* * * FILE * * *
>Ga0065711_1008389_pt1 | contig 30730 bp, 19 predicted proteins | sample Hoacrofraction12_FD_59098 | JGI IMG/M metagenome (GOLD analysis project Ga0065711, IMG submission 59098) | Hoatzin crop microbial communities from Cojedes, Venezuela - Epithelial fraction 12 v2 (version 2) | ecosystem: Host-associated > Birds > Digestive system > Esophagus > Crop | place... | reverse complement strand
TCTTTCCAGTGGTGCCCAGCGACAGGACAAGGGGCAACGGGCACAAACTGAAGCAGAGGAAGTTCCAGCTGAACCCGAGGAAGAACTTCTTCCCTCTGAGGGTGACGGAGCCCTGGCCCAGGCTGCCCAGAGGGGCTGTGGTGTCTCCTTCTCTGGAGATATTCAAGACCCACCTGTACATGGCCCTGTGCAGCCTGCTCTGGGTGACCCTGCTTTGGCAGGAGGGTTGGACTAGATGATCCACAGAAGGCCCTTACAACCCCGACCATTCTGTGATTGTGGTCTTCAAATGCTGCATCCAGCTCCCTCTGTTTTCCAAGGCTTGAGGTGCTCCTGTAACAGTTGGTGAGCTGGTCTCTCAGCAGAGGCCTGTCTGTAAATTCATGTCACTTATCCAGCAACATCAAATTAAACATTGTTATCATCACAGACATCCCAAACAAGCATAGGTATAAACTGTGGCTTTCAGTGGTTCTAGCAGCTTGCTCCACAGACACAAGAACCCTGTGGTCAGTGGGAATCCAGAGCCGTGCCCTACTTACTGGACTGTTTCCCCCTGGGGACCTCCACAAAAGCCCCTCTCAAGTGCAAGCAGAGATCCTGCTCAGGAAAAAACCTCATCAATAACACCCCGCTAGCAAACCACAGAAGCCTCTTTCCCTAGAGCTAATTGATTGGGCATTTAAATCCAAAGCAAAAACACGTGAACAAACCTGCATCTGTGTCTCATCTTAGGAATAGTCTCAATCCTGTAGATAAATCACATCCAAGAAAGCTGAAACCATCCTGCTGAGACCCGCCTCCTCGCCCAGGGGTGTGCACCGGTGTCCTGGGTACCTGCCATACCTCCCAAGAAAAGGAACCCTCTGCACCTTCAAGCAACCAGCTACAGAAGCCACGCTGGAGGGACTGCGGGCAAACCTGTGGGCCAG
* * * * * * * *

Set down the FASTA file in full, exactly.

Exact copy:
>Ga0065711_1008389_pt1 | contig 30730 bp, 19 predicted proteins | sample Hoacrofraction12_FD_59098 | JGI IMG/M metagenome (GOLD analysis project Ga0065711, IMG submission 59098) | Hoatzin crop microbial communities from Cojedes, Venezuela - Epithelial fraction 12 v2 (version 2) | ecosystem: Host-associated > Birds > Digestive system > Esophagus > Crop | place... | reverse complement strand
TCTTTCCAGTGGTGCCCAGCGACAGGACAAGGGGCAACGGGCACAAACTGAAGCAGAGGAAGTTCCAGCTGAACCCGAGGAAGAACTTCTTCCCTCTGAGGGTGACGGAGCCCTGGCCCAGGCTGCCCAGAGGGGCTGTGGTGTCTCCTTCTCTGGAGATATTCAAGACCCACCTGTACATGGCCCTGTGCAGCCTGCTCTGGGTGACCCTGCTTTGGCAGGAGGGTTGGACTAGATGATCCACAGAAGGCCCTTACAACCCCGACCATTCTGTGATTGTGGTCTTCAAATGCTGCATCCAGCTCCCTCTGTTTTCCAAGGCTTGAGGTGCTCCTGTAACAGTTGGTGAGCTGGTCTCTCAGCAGAGGCCTGTCTGTAAATTCATGTCACTTATCCAGCAACATCAAATTAAACATTGTTATCATCACAGACATCCCAAACAAGCATAGGTATAAACTGTGGCTTTCAGTGGTTCTAGCAGCTTGCTCCACAGACACAAGAACCCTGTGGTCAGTGGGAATCCAGAGCCGTGCCCTACTTACTGGACTGTTTCCCCCTGGGGACCTCCACAAAAGCCCCTCTCAAGTGCAAGCAGAGATCCTGCTCAGGAAAAAACCTCATCAATAACACCCCGCTAGCAAACCACAGAAGCCTCTTTCCCTAGAGCTAATTGATTGGGCATTTAAATCCAAAGCAAAAACACGTGAACAAACCTGCATCTGTGTCTCATCTTAGGAATAGTCTCAATCCTGTAGATAAATCACATCCAAGAAAGCTGAAACCATCCTGCTGAGACCCGCCTCCTCGCCCAGGGGTGTGCACCGGTGTCCTGGGTACCTGCCATACCTCCCAAGAAAAGGAACCCTCTGCACCTTCAAGCAACCAGCTACAGAAGCCACGCTGGAGGGACTGCGGGCAAACCTGTGGGCCAG